Programs that support parents during their child’s early years hold promise for obesity prevention, according to a new study in the online February 6 issue of Pediatrics.Today, one out of five American children is obese. Young children who are overweight are five times more likely than their peers of normal weight to be obese by adolescence. Obese children and adolescents, especially low-income and minority youth, are at increased risk for a range of medical, social and academic problems.
The past two years have probably been the most tenuous this generation has known. For me, the recession of the early 1990s is a distant, hazy memory, but the time in which we live now is clear in its uncertainty. People are out of work or in fear of losing their income; they cling to jobs they don't love, corporations they don't respect, because they have real, pragmatic concerns -- mortgage and car payments, unpaid student loans, and children to support -- which makes the daily struggle to maintain shelter and keep their families fed hardly poetic.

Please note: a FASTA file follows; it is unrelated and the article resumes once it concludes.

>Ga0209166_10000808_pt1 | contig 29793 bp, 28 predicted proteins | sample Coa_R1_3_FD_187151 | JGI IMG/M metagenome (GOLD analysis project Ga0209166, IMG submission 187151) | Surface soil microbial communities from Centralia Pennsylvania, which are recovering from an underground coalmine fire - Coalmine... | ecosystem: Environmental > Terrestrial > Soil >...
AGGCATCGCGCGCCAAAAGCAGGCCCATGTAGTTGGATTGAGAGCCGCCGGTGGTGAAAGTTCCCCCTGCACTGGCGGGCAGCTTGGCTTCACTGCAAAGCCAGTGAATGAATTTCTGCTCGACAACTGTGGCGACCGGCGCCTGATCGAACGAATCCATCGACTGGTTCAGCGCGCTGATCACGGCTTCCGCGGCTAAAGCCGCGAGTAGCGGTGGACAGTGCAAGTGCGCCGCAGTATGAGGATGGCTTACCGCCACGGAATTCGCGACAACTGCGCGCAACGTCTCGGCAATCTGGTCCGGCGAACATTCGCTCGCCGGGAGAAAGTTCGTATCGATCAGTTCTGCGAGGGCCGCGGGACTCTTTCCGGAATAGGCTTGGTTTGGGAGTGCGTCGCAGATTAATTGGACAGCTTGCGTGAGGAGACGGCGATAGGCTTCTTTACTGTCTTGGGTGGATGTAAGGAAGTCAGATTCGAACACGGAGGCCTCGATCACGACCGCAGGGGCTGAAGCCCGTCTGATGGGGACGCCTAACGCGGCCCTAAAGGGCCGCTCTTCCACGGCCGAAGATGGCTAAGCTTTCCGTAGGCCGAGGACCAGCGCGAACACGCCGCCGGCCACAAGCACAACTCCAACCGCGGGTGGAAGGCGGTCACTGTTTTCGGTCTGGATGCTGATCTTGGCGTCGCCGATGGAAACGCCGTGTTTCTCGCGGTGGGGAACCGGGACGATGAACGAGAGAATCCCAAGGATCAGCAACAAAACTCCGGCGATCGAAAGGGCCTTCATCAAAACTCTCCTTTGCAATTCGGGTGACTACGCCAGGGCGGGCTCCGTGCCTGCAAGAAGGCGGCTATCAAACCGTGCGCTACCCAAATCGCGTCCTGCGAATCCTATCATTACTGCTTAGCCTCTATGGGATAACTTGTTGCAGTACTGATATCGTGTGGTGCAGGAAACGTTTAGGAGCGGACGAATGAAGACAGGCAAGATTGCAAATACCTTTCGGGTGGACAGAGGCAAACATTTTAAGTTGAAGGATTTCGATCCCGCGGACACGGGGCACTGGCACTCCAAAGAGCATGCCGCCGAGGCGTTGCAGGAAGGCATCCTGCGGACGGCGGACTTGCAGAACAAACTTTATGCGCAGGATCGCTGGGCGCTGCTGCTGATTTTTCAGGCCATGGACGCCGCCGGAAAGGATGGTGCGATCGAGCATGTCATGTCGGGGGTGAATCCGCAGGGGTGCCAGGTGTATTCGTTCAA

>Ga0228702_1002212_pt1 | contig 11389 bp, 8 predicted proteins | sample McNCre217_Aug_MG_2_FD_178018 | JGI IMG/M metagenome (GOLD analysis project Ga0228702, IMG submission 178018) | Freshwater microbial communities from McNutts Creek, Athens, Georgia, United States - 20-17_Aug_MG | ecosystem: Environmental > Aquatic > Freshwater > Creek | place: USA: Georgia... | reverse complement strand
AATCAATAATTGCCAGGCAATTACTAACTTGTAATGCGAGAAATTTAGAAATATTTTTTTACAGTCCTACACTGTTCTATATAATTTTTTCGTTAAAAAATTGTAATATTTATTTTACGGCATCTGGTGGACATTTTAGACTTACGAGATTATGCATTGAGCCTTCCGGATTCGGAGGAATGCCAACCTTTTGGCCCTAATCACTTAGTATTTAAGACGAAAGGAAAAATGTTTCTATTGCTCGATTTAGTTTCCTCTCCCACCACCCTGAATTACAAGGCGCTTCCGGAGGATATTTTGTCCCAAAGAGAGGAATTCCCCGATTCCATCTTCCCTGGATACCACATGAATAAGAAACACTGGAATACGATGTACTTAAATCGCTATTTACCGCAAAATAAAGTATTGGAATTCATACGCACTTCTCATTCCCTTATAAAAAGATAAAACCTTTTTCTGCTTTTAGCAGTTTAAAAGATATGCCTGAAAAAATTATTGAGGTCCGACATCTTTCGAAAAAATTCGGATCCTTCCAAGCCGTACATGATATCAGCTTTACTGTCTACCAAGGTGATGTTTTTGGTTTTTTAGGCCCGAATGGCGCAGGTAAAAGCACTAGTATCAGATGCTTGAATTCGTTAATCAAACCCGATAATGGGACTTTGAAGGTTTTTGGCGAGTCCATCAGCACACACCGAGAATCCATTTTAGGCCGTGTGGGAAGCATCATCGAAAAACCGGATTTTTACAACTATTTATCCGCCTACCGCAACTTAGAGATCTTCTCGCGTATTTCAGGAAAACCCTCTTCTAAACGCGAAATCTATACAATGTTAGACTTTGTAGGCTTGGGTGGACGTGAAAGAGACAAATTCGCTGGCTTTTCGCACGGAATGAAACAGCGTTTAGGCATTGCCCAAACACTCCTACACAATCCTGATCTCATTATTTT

"Manhattan Institute report heralding the 'end' of segregation uses a measure that masks important demographic and economic trends." In a study released this week, two Manhattan Institute researchers heralded the “end of the segregated century.” Harvard professor Edward Glaeser and Duke professor Jacob Vigdor showed that African American segregation levels have now declined to their lowest point since 1920, just after the beginning of the “Great Migration” of rural sharecroppers from the South to Northern industrial metropolitan regions.